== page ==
Question:
I recently found myself needing to extract all the values between two specified points in a string, in this case everything inside the "()"
parentheses.
What would be the most optimal or adequate way to do this?
string cadena = string.Empty, resultado = string.Empty;
I have an email that has a predefined format, in which only the values between ()
change.
cadena
example:
Hola, amigo X, ..........
bla bla bla bla
.......
('A','B','valorX','valorY',N...) //lo que quiero obtener.
.......
mas texto...
....
Se despide, atentamente, Pedro...
Looking for different ways to do it, I solved it using one of these ways presented below:
1 Using Split :
resultado = cadena.Split('(', ')')[1];
ó
resultado = cadena.Split("()".ToCharArray())[1];
2 With Regular Expressions Regex.Match :
resultado = Regex.Match(cadena, @"\(([^)]*)\)").Groups[1].Value;
3 With Substring applying a bit of math:
int posInicial = cadena.LastIndexOf("(") + 1;
int longitud = cadena.IndexOf(")")  posInicial;
resultado = cadena.Substring(posInicial, longitud);
Each of those ways of doing it yields the same result:
#resultado 'A','B','valorX','valorY',N...
Honestly, it's hard for me to understand how regular expressions work, I always see them as a bunch of indecipherable hieroglyphic code…
So: What would be the most optimal or appropriate way to do this?
Answer:
Just do a complexity analysis.
The most efficient algorithm in terms of memory and speed would be the fourth. Basically you have to look at the linear time and memory consumption of each algorithm.
In the first algorithm:
cadena.Split('(', ')')[1];
The string is iterated in linear time, looking for the number of characters given in the Split array (passed as parameters in the method) and for each one iterates the list up to N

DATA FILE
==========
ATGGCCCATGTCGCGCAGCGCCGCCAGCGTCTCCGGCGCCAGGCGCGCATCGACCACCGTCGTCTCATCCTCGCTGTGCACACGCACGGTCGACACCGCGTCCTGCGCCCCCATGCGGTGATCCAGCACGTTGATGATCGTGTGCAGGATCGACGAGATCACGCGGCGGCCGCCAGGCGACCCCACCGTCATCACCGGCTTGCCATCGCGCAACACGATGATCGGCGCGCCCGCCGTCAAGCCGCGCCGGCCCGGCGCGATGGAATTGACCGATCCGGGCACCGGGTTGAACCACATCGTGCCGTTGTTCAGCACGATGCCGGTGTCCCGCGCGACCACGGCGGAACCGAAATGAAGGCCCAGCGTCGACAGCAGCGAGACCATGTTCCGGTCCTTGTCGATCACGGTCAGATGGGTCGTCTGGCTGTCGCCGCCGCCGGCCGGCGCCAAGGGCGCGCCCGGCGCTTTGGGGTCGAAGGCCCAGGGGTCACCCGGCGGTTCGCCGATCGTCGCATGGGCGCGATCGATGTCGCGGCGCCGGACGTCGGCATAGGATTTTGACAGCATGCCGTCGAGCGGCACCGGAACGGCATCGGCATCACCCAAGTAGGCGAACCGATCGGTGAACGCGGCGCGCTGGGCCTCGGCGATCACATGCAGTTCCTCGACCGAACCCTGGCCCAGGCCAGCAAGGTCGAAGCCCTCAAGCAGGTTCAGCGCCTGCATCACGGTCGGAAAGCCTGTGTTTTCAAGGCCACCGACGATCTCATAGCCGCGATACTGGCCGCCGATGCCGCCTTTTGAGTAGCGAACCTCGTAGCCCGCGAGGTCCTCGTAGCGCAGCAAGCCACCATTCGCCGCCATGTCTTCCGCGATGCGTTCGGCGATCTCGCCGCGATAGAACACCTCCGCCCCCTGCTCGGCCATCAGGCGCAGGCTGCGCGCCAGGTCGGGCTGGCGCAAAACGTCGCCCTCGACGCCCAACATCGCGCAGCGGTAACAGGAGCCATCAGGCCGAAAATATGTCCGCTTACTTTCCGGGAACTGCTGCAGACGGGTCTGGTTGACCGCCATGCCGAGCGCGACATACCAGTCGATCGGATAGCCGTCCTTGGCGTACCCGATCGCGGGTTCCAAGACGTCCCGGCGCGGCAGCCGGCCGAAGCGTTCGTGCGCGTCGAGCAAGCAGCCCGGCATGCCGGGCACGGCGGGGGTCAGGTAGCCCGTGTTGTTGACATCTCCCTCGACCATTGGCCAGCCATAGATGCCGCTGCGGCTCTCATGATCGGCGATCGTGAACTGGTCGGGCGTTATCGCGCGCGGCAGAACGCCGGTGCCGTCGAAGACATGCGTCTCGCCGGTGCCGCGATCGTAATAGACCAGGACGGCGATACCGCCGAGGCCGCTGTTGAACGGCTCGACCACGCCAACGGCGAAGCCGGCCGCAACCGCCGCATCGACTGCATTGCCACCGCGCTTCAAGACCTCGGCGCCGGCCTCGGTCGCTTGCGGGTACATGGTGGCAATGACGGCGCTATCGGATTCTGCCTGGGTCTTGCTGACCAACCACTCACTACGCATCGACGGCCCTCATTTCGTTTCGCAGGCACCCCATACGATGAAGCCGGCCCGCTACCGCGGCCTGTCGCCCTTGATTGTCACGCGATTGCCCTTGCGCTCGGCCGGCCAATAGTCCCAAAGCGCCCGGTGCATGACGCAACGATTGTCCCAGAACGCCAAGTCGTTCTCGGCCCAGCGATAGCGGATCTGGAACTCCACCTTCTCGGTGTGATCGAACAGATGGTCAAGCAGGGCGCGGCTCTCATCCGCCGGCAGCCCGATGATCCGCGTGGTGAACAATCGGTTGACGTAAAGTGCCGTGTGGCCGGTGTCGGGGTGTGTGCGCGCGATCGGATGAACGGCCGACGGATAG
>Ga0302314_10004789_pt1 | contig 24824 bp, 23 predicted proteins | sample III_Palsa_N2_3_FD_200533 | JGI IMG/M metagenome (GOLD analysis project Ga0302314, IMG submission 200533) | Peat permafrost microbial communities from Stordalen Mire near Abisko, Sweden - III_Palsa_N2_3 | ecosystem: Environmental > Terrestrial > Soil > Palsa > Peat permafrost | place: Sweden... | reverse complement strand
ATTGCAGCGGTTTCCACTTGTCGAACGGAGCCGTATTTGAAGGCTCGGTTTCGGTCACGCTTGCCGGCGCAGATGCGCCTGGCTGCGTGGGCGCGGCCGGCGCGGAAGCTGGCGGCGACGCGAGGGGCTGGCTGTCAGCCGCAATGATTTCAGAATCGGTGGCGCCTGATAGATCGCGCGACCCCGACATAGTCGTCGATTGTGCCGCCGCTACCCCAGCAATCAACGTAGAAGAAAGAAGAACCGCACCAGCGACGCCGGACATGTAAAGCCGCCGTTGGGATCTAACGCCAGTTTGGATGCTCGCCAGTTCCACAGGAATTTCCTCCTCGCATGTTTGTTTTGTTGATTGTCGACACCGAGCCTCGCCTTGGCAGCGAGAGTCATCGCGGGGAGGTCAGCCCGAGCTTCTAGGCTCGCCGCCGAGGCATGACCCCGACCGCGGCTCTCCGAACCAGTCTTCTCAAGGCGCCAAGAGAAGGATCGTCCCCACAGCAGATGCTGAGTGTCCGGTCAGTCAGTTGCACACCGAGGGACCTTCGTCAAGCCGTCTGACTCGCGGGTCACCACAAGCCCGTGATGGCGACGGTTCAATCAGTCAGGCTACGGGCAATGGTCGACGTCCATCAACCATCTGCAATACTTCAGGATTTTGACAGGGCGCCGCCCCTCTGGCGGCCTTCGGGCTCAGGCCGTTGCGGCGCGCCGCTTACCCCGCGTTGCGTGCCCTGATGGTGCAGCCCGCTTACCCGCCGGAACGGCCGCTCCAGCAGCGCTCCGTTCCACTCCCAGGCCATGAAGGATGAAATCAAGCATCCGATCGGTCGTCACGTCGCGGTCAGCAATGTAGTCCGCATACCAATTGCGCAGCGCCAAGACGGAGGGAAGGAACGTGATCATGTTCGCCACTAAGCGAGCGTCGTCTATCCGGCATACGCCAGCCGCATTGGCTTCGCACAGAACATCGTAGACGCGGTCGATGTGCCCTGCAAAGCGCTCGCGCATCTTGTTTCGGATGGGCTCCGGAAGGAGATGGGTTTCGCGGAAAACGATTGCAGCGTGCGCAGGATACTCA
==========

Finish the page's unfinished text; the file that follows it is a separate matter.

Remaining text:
, where N
is the length of the string. Now, he will need to run the list and create M
temporary variables for each character in the Split
, then create a list of values by indexing which is accessed in O(1)
constant time.
As a result you will get O((N * M) + 1)
where N
is the length of the string
and M
the number of substrings
generated in each Split
operation.
The second algorithm:
cadena.Split("()".ToCharArray())[1];
It is basically the same procedure as the first algorithm, only here, it will consume more memory, because it will have to create an array of characters and create a temporary variable and iterate the string
, which in this case is "()"
.
The third algorithm:
Regex.Match(cadena, @"\(([^)]*)\)").Groups[1].Value;
It is a doubleedged sword. The complexity will lie in the length or complexity of the rule, forgive the redundancy. This should only be used if the rule is a bit complex, validating emails, addresses, number formats, mentions and hashtags, etc… For example, if you were not going to use Regex to validate mentions or hashtags in a string, you would have to create a gigantic algorithm and Tree of Intervals to obtain the indices where each mention or hashtag is found. To work with strings of massive amounts, you would spend a lot of memory trying to get all the substrings that are mentions or hashtags into giant strings. Regular expressions should be used as a validator for complex strings, as they save you from creating a gigantic algorithm. Obviously in this case, it is the one with the greatest complexity and memory consumption.
For the fourth algorithm:
int posInicial = cadena.LastIndexOf("(") + 1;
int longitud = cadena.IndexOf(")")  posInicial;
resultado = cadena.Substring(posInicial, longitud);
You would have to iterate twice the length N
of the string to then get the result in N
so the complexity would be O((2 * N) + N)
.
So in a top it would be:

O((2 * N) + N)
the fourth algorithm. 
O((N * M) + 1)
the first algorithm. 
O((N * M) + 1)
the second algorithm. The first algorithm consumes more memory. 
O(?)
the fourth algorithm. Regex is the most complicated and the one that consumes more memory. Beforehand, it can be known which is the one with the greatest complexity due to the process that it implies.
Keep in mind that in your example these times are insignificant (none reach 1ms
of processing). So if you want to see the result in a better way, you would have to try it with a giant length for the chain). This answer is based on my experience in the algorithm, if someone is willing to document and contradict me or find an error, I am available to discuss it.
You can read the documentation for the analysis of Algorithms Understanding Big O Notation or This link is more complete .